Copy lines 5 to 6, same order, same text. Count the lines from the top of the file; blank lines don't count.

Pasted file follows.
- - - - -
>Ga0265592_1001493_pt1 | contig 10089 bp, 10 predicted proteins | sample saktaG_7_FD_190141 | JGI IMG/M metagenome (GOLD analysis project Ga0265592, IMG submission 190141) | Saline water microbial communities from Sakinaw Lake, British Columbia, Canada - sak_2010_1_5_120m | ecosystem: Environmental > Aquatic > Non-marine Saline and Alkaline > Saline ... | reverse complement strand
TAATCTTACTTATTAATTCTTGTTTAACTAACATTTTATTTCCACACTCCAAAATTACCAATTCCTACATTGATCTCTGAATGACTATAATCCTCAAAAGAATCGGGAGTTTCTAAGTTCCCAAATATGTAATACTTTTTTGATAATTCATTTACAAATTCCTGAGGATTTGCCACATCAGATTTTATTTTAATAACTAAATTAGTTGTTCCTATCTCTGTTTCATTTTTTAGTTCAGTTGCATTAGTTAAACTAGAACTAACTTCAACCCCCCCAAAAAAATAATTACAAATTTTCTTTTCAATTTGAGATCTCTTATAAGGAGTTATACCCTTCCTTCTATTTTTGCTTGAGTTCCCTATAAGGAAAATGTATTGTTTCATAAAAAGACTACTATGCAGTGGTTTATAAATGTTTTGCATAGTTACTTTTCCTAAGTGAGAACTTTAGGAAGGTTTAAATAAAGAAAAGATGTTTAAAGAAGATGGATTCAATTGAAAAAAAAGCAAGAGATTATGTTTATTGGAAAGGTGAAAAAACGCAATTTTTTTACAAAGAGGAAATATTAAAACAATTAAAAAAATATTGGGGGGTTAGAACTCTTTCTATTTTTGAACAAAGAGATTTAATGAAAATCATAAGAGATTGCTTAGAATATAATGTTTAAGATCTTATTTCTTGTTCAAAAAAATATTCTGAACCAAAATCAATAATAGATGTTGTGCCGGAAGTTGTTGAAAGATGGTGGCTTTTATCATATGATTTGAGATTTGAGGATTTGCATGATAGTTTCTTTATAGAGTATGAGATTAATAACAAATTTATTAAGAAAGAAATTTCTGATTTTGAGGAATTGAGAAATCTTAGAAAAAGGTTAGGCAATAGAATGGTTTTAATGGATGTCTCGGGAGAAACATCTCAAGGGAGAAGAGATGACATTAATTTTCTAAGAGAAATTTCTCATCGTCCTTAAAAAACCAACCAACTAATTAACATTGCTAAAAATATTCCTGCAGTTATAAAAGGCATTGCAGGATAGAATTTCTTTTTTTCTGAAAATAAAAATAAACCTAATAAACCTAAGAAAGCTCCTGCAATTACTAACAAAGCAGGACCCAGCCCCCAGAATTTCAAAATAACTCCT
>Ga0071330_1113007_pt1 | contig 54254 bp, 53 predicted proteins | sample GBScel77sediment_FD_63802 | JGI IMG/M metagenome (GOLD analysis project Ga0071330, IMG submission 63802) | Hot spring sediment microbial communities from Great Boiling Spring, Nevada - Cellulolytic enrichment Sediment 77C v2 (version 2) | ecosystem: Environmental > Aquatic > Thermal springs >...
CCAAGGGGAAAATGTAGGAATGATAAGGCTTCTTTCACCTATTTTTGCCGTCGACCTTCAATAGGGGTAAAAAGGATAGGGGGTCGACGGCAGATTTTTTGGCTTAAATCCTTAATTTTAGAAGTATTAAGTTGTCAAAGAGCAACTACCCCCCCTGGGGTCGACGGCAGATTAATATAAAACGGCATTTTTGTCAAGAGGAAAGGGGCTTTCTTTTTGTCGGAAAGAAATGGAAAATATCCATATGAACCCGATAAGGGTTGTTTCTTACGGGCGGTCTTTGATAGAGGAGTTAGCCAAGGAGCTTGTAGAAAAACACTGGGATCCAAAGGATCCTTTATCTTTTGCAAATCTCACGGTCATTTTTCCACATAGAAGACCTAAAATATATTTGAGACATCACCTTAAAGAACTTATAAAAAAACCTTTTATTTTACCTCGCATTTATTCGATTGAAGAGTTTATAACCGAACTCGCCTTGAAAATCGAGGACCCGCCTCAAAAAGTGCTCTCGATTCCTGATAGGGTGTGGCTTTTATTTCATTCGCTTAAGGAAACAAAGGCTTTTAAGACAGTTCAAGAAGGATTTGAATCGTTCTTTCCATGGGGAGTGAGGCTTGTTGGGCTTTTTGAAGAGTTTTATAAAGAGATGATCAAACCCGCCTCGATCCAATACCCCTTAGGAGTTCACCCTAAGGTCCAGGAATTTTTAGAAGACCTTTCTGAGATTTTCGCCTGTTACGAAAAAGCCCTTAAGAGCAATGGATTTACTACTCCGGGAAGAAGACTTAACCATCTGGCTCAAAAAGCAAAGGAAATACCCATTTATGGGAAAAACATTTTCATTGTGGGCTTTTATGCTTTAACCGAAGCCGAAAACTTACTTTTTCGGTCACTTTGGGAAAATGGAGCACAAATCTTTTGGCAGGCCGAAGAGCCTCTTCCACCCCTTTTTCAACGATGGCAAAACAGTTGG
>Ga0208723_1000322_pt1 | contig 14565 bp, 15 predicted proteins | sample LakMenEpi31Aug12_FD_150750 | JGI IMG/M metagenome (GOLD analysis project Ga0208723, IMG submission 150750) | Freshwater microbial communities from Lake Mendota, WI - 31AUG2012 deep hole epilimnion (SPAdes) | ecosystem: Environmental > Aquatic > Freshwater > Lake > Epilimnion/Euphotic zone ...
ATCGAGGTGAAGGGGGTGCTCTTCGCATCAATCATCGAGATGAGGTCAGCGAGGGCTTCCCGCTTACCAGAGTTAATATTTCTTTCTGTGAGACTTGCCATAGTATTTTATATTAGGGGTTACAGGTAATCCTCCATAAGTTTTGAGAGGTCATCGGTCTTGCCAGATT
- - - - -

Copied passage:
>Ga0208723_1000322_pt1 | contig 14565 bp, 15 predicted proteins | sample LakMenEpi31Aug12_FD_150750 | JGI IMG/M metagenome (GOLD analysis project Ga0208723, IMG submission 150750) | Freshwater microbial communities from Lake Mendota, WI - 31AUG2012 deep hole epilimnion (SPAdes) | ecosystem: Environmental > Aquatic > Freshwater > Lake > Epilimnion/Euphotic zone ...
ATCGAGGTGAAGGGGGTGCTCTTCGCATCAATCATCGAGATGAGGTCAGCGAGGGCTTCCCGCTTACCAGAGTTAATATTTCTTTCTGTGAGACTTGCCATAGTATTTTATATTAGGGGTTACAGGTAATCCTCCATAAGTTTTGAGAGGTCATCGGTCTTGCCAGATT